The host, a Republican activist from a Midwestern state who has no great affection for George Bush but notes that he has named a goodly number of black officials to Cabinet and other posts, took umbrage at my assertion and after some nudging made a pretty good point:Now I suppose that is damning with faint praise since Bush appointed those blacks and they were not elected, and I suppose the whole discussion was probably ill timed since the Democratic nominee looks more and more like it will be an African-American.
It's not that the GOP goes out of its way to exclude blacks, but it has been so preoccupied with its own agenda that blacks have every reason to feel left out.
Additionally, I am of the view that even though John McCain will give the Democratic nominee a good run for their money, the GOP defeat nationally, congressionally and even at the state level will be enormous and only then -- and maybe only then -- Republicans who have a stake in regrowing the party will take a long, hard look in the mirror at their Caucasian selves and vow to begin turning things around.
The radio host had a damned good idea how to begin that process -- at the very grassroots level where Barack Obama has had such extraordinary success with coalition building. She noted that her local Republican organization is reaching out to blacks and other minorities. It knows that it can't turn the trick overnight, but is determined to succeed.That is a worthy -- and noble -- beginning.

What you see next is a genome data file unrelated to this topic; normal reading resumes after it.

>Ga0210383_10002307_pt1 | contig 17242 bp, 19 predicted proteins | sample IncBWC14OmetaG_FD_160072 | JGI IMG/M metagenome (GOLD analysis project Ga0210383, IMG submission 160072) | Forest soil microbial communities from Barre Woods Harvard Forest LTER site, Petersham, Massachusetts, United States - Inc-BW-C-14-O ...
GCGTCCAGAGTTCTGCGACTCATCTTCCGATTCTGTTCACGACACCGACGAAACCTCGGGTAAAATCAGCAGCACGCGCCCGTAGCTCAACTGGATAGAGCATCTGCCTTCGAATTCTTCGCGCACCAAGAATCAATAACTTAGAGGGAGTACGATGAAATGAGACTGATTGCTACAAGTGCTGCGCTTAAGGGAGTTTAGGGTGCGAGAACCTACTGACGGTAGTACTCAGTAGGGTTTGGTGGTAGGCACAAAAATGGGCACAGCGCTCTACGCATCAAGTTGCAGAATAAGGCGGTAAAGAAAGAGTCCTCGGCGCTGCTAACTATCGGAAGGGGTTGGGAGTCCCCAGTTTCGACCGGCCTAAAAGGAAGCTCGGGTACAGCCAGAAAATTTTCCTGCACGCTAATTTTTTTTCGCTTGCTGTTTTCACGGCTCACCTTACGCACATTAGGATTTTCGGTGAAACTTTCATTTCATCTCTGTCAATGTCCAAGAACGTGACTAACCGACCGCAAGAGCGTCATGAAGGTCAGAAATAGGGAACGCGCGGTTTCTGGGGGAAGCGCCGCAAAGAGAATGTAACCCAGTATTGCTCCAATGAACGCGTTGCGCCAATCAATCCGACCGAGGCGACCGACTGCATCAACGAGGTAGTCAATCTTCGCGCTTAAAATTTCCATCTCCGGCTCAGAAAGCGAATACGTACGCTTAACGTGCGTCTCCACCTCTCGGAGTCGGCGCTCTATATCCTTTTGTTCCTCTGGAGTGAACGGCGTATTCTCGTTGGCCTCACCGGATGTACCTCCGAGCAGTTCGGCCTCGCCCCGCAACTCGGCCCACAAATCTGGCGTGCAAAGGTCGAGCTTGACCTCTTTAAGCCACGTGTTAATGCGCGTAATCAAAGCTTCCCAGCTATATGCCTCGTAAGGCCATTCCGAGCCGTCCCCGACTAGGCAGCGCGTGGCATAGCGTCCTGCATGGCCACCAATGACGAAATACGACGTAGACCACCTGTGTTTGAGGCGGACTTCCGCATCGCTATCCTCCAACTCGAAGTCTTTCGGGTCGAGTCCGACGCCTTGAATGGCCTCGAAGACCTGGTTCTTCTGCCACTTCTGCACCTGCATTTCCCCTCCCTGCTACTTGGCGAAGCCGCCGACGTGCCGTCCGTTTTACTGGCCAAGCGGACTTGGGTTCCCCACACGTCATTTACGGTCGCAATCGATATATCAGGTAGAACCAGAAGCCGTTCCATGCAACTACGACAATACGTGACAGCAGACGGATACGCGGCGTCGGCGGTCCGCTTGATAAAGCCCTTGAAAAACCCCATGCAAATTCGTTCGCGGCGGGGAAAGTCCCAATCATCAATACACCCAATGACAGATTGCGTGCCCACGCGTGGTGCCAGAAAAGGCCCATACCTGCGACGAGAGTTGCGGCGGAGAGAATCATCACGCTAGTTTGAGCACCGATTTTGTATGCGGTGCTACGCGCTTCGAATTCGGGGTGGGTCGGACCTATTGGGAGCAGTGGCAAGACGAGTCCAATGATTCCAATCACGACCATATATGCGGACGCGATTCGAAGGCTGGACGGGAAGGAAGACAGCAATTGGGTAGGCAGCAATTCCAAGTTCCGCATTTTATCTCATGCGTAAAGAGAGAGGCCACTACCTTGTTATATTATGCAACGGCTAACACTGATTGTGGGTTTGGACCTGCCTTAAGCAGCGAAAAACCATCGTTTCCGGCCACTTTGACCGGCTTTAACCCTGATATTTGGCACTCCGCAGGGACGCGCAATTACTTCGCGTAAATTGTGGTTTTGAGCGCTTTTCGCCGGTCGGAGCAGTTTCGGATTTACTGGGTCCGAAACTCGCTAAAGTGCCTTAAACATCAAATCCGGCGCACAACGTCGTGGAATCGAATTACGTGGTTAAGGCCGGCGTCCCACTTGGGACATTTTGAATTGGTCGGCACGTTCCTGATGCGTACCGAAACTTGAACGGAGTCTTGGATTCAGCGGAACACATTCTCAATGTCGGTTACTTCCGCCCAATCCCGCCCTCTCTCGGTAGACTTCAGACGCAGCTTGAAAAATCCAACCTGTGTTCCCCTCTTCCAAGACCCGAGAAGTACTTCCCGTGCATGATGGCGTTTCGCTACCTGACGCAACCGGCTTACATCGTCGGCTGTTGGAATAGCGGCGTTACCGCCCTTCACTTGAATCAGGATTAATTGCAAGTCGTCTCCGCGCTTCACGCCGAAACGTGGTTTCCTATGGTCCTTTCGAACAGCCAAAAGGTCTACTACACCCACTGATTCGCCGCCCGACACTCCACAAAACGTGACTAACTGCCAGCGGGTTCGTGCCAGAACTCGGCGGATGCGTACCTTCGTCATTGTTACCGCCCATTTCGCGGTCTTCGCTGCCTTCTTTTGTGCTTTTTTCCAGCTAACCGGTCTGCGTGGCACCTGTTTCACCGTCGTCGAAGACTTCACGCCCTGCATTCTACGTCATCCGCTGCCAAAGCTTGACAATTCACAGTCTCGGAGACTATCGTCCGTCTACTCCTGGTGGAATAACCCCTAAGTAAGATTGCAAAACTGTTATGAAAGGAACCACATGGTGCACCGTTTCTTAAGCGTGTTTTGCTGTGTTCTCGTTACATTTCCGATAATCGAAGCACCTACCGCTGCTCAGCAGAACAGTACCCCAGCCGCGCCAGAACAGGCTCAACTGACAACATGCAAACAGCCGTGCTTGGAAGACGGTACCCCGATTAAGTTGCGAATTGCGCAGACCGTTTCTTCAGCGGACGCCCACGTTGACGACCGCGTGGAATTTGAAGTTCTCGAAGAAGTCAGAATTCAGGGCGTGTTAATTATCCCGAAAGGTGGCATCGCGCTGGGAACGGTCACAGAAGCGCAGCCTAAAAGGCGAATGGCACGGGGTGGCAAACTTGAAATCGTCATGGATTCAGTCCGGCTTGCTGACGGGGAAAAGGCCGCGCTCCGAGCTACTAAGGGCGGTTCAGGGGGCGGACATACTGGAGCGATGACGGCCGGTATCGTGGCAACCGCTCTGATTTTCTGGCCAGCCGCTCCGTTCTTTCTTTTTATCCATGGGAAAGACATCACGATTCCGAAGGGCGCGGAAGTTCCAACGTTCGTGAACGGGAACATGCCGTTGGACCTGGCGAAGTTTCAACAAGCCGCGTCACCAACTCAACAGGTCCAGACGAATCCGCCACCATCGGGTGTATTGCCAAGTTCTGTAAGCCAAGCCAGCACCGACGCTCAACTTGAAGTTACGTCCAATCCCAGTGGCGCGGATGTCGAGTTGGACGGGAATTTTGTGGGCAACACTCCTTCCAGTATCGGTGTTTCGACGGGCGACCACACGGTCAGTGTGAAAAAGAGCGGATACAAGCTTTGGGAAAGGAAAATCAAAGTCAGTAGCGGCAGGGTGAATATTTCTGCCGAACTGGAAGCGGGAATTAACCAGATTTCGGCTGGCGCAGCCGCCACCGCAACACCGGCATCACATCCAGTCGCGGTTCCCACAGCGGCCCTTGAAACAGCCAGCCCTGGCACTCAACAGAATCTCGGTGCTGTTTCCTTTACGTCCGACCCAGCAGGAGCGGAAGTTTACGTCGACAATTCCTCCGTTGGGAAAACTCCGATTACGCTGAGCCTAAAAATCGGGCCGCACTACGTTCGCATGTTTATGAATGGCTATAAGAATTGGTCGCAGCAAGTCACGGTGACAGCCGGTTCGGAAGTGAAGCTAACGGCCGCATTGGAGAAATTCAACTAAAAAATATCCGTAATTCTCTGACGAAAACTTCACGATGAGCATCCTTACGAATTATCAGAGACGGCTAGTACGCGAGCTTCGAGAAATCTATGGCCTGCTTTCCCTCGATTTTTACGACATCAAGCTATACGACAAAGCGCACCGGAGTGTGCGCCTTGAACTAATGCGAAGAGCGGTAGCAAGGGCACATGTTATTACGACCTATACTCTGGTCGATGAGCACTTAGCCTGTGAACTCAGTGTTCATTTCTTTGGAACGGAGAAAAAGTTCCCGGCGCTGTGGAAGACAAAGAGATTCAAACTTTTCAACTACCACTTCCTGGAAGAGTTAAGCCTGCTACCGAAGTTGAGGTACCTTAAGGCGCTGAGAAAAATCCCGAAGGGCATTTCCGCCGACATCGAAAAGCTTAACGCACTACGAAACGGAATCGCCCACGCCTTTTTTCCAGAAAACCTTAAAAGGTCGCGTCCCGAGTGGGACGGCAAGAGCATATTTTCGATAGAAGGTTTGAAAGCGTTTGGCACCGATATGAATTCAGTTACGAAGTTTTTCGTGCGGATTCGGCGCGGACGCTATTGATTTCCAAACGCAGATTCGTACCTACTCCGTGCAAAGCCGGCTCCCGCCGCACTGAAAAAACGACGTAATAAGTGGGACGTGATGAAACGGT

As is the Republican National Committee's very public smack down of the shameless Robin Smith, the Tennessee state committee's chairman, for refusing to pull an "Anti-Semites For Obama" piece that begins:
"The Tennessee Republican Party today joins a growing chorus of Americans concerned about the future of the nation of Israel, the only stable democracy in the Middle East, if Sen. Barack Hussein Obama is elected president of the United States."A modest suggestion: If the GOP is serious about cleaning its Augean stables, forcing Smith to quit -- with or without an apology -- would be a terrific start, but methinks that it knows exactly what Smith knows. Her pedagogery appeals to the party's red-meat base.